Organic gold: Learn how to prepare Panchagavya and organic pest repellents for use in your garden or farm

Long before ‘organic’ became a buzzword, several farmers across the country practised holistic farming where nothing was considered useless. Most farmers had cattlen on their farms. While the milk was consumed by the family, the cow dung and urine were recycled back into the farm.

Panchagavya is one such concoction where cow dung and urine is allowed to ferment with a host of other ingredients, all sourced from the farm. Read on to learn how to make Panchagavya.

Practicing organic farming for over a decade and a half now, Kalaivani has come to be respected as one of the more innovative farmers in the Erode region as well as an avid promoter of the organic movement in Tamilnadu. She keeps herself busy preparing all the inputs for her farm which include Panchagavya and Jeevamrutham among others to keep the crop healthy and prevent insects and pests from ruining the harvest.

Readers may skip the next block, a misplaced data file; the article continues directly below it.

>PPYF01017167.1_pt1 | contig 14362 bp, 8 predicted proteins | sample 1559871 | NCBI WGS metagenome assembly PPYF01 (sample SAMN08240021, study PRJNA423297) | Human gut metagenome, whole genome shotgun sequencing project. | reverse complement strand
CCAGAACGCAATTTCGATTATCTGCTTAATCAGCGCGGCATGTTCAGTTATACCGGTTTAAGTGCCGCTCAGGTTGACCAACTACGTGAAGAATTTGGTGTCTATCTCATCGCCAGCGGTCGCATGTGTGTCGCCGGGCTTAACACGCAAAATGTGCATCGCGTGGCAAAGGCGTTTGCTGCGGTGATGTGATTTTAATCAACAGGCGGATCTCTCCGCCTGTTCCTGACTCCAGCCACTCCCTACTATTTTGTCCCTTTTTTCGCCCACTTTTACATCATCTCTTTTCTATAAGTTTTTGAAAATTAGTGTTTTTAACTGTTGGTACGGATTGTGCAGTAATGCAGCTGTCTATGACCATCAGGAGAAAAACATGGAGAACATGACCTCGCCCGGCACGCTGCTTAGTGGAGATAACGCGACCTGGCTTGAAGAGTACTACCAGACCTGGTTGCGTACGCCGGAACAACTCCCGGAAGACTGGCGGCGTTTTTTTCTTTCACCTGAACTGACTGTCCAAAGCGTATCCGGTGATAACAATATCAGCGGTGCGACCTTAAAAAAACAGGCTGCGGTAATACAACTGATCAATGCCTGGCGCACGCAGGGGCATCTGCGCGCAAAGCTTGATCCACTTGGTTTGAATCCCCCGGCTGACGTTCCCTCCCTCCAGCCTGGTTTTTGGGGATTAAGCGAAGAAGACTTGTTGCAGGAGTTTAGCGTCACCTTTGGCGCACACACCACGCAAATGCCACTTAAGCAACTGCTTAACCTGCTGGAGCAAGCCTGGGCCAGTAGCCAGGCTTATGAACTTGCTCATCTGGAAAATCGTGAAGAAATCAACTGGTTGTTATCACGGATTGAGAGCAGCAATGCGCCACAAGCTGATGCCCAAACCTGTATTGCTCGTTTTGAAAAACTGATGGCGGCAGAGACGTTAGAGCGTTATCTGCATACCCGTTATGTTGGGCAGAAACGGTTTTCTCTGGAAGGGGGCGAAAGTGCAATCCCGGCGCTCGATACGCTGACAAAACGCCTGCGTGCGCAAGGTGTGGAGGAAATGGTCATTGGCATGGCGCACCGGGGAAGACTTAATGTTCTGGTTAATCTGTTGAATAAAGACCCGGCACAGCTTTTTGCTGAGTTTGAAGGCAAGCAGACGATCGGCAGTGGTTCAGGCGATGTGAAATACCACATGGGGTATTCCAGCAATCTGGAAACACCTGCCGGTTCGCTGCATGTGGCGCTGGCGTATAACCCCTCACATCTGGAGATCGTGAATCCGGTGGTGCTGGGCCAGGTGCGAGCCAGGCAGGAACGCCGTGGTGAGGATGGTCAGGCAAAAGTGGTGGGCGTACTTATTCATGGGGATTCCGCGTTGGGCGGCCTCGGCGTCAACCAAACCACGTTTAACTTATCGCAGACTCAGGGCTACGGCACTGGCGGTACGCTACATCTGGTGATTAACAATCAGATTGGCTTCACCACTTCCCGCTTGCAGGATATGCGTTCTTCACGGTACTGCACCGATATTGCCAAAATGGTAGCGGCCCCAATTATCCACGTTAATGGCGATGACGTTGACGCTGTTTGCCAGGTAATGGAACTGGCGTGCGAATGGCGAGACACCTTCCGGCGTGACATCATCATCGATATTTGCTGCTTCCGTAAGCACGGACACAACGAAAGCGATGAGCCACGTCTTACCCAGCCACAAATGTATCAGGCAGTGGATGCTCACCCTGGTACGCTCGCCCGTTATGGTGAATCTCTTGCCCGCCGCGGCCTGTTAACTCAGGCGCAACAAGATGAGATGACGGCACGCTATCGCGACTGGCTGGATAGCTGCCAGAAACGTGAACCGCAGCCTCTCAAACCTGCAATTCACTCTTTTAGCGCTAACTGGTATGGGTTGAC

Cow dung, cow urine, jaggery, bananas, tender coconut, cow’s curd, ghee and milk are all you need to prepare Panchagavya. In this video, Kalaivani explains in easy steps, a method to prepare Panchagavya and a couple of other organic inputs to promote plant growth, boost immunity and ward off insects and pests.

Leaves of locally available plants which are usually considered useless can very well be put into exceptional use. A portion of this video also has information on how to prepare insect and pest repellents using leaves and herbs available locally. Some of the leaves and herbs which can are used to prepare the potion include the leaves of Sitaphal (Annona squamosa), Jackfruit, Neem, Tulsi (Basil - Ocimum sps), Thumbai (Leucas aspera) and Aadathodai (Aadhatoda vasica).

Panchagavya can be used either as a foliar spray or as liquid fertilizer after dilution while the pest repellent can be sprayed over the plants. Panchagavya is known to increase farm yield and boost immunity. Both these concoctions will be ready for use within 20 days of preparation and can be replenished regularly if there is ample amount of cow dung and urine supply in the farm.

Instead of anticipating a brutal pest attack or praying against all odds for a mediocre yield, it is better to opt for preventive measures to ensure a healthy and robust crop growth.

Recommended reading

TNAU Agritech Portal’s page on Panchagavya

Post By: Seetha